6 Lessons Learned About Data Communication from the Iron Viz Feeder
Last week I had the honor of announcing the winners of the 2021 Iron Viz feeder competition. The theme was joy, and the entries definitely brought me joy. Iron Viz is amazing, not just because of the skill of the people who make it to the top 10, but because of the talent of everyone who enters: win or learn, you can’t lose with Iron Viz. Whether it’s your first or tenth time entering, thank you!
As always with Iron Viz, I get the most joy from the small but important design flourishes, the little tweaks that advance the data storytelling, and the sometimes-hidden steps that elevate the data analysis. Here’s a list of the most impactful and reusable things I loved from this year’s top ten:
1. Don’t be afraid of “boring” bar charts
It can be tempting to go a long way and hack Tableau to create non-standard charts with deep visual appeal and a significant “wow” factor. Don’t forget, though, that you have an audience who want to understand your chart. For that reason, it might sometimes be better to stick to the basic chart types that best exploit the powers of our cognitive system. For competitions like Iron Viz, I especially like seeing standard charts embellished in some way. That shows a mastery of empathizing with your audience combined with design flair. Dinushki’s Great British Bake Off entry contains only line charts and variations on dot plots, and yet each has a little extra toughness to bring a bit more joy.
2. ... although sometimes elaborate charts impress in other ways
Some of you may have noticed Sam Parsons’ top three entry very much diverged from this advice. His submission was bananas in terms of custom charts and Tableau hacking. He definitely sacrificed quick readability in the pursuit of elaborate chart types, so how come he still got into the top three? Judging Iron Viz is about design, storytelling, and analysis. Design can incorporate Tableau mastery, and Sam rightly scored through the roof for this one. On top of that, his analysis and storytelling were exceptional. He took inspiration from National Geographic and the FT, and wanted to create something to be poured over and deeply engaged with.
Would I recommend this approach for your business dashboard? Heck no. But if we look at the work of people like Giorgia Liupi, it’s clear there is a place for the beautiful, elaborate pieces.
3. Color: use with intent
Correctly using color in data visualizations is an important skill. Beginners in the field are often tempted to go overboard and use too many. All the top ten used color correctly: with intent and restraint. Brian Moore’s Marvel Cinematic Universe analysis used grey and red. It shows that you can create impactful work with just one color.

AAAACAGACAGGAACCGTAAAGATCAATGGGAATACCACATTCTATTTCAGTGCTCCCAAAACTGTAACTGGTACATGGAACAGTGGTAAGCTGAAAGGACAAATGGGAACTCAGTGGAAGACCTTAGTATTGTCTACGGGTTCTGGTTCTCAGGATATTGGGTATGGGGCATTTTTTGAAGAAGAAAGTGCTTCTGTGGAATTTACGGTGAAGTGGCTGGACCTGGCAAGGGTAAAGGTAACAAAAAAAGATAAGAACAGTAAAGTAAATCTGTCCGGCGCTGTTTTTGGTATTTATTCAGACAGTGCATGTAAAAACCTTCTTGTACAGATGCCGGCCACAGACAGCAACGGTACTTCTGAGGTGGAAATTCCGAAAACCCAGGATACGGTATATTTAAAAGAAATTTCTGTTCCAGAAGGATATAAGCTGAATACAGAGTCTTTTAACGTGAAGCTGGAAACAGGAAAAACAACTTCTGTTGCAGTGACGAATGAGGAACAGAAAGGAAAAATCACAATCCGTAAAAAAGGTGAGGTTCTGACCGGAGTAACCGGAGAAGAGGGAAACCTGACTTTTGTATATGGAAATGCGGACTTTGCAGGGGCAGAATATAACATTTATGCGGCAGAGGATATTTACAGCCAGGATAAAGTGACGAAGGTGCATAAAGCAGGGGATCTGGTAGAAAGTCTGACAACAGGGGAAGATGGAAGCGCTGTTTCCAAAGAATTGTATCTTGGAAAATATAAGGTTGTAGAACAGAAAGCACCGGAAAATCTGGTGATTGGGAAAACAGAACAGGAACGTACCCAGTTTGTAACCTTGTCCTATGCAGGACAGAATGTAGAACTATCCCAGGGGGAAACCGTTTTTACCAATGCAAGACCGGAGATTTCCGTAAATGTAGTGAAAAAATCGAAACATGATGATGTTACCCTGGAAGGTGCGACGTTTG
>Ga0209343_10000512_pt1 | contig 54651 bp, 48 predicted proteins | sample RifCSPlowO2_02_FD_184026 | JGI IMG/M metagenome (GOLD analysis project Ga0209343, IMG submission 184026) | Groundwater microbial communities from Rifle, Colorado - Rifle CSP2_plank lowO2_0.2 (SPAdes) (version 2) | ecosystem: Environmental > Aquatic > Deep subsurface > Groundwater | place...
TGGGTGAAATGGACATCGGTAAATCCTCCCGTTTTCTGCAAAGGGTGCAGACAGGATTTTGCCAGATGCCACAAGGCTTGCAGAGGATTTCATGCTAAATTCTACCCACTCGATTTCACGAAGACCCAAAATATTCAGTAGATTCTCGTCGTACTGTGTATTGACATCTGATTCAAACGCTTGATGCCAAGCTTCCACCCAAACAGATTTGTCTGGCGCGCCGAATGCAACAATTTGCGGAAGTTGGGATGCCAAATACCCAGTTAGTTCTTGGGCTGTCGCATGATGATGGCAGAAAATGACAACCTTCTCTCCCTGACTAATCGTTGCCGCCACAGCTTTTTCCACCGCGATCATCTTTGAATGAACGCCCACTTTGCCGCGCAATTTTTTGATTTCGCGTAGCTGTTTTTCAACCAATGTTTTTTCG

4. Stories don’t have to be long-form: think about navigation buttons
Ryan Soares’ Ten Seconds of Glory kept everything on a single screen. He still packed in multiple story levels, but he did it using a dashboard button and multiple dashboards. I liked the user experience of moving through these dashboards.
5. Radar charts are my #dataviz guilty pleasure
Radar Charts have serious flaws. That much is well-known and has been written about many, many times. And yet, they remain my data viz guilty pleasure. I love them. When trying to compare entities’ characteristics across multiple dimensions, the area that the radar creates is very effective, even though it’s an artificial construct. Despite their problems, they are used extensively in the medical fields, where research has shown they are more effective than bar charts of parallel coordinate charts, as described in this Harvard Business Review. (Note to everyone: I no longer judge the Iron Viz entries, so don’t add them to your next submission, hoping you’ll get bonus points from me. 😀)
6. An example of analysis, design, and storytelling in one component
Iron Viz is about adding subtle and impactful flourishes to your work. My favorite in this feeder was in Lisa Trescott’s analysis of RuPaul’s Drag Race Lip Syncs. On first look, you might not register that the boundary between the blue overview and the white detail is anything special. But as you delve in deeper, you can see that the boundary is a data-driven one. In fact, it’s a core part of the analytics. I absolutely love this: design, analysis, and storytelling are all blended into one in this single timeline. Genius!
That wraps up my reflections on Iron Viz. I thoroughly enjoy the creativity across all the analysis, design, and storytelling from all the entries. I love the creative freedom Iron Viz gives analysts. Our work has to lean much more towards being functional and dry in our day jobs and focused on maximum readability in minimum time. Iron Viz is a chance to break out and use our skills to add flair. Thank you to everyone who entered.
Explore the Iron Viz gallery on Tableau Public to view all the Joy + Data entries from this year’s 2021 Iron Viz feeder competition, and be sure to save the date and tune in to the Iron Viz Championship at Tableau Conference 2021.